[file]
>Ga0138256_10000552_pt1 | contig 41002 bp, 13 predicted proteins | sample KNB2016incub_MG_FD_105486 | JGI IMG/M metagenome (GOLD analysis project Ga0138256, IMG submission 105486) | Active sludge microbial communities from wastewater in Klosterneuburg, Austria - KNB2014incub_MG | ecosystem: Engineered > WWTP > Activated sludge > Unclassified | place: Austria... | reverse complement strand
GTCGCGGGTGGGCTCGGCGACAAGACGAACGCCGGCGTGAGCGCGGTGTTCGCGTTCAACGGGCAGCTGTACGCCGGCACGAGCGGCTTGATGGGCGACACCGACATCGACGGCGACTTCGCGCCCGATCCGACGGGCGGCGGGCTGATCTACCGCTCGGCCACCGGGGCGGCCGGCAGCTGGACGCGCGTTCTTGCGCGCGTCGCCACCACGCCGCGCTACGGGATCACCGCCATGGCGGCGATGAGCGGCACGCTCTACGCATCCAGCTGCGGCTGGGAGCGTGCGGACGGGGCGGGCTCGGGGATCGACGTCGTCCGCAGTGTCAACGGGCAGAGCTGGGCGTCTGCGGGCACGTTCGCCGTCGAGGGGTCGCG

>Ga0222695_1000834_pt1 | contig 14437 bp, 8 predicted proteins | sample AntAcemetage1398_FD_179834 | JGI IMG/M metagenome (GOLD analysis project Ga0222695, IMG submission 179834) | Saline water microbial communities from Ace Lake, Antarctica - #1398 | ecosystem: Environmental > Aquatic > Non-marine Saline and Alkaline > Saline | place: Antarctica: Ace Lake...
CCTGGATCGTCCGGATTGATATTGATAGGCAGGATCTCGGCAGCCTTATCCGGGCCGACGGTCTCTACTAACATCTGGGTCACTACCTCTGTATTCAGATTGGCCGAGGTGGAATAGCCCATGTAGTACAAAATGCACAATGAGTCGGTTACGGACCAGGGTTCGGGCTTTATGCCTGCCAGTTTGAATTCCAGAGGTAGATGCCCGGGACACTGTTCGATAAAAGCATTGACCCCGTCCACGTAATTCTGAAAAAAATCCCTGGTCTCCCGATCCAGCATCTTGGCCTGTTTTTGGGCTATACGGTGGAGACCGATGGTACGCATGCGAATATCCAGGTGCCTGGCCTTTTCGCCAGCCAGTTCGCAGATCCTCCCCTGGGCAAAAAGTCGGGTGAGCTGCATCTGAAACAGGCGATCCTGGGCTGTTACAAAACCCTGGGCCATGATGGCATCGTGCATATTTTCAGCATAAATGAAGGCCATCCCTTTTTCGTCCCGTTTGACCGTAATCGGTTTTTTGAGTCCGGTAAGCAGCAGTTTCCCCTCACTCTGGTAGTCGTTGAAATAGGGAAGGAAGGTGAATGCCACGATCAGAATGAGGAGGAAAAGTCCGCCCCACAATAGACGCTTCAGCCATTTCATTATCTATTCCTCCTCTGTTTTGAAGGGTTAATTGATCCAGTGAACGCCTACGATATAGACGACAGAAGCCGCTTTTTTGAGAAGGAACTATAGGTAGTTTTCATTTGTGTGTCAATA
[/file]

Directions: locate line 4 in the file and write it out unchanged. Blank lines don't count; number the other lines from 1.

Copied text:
CCTGGATCGTCCGGATTGATATTGATAGGCAGGATCTCGGCAGCCTTATCCGGGCCGACGGTCTCTACTAACATCTGGGTCACTACCTCTGTATTCAGATTGGCCGAGGTGGAATAGCCCATGTAGTACAAAATGCACAATGAGTCGGTTACGGACCAGGGTTCGGGCTTTATGCCTGCCAGTTTGAATTCCAGAGGTAGATGCCCGGGACACTGTTCGATAAAAGCATTGACCCCGTCCACGTAATTCTGAAAAAAATCCCTGGTCTCCCGATCCAGCATCTTGGCCTGTTTTTGGGCTATACGGTGGAGACCGATGGTACGCATGCGAATATCCAGGTGCCTGGCCTTTTCGCCAGCCAGTTCGCAGATCCTCCCCTGGGCAAAAAGTCGGGTGAGCTGCATCTGAAACAGGCGATCCTGGGCTGTTACAAAACCCTGGGCCATGATGGCATCGTGCATATTTTCAGCATAAATGAAGGCCATCCCTTTTTCGTCCCGTTTGACCGTAATCGGTTTTTTGAGTCCGGTAAGCAGCAGTTTCCCCTCACTCTGGTAGTCGTTGAAATAGGGAAGGAAGGTGAATGCCACGATCAGAATGAGGAGGAAAAGTCCGCCCCACAATAGACGCTTCAGCCATTTCATTATCTATTCCTCCTCTGTTTTGAAGGGTTAATTGATCCAGTGAACGCCTACGATATAGACGACAGAAGCCGCTTTTTTGAGAAGGAACTATAGGTAGTTTTCATTTGTGTGTCAATA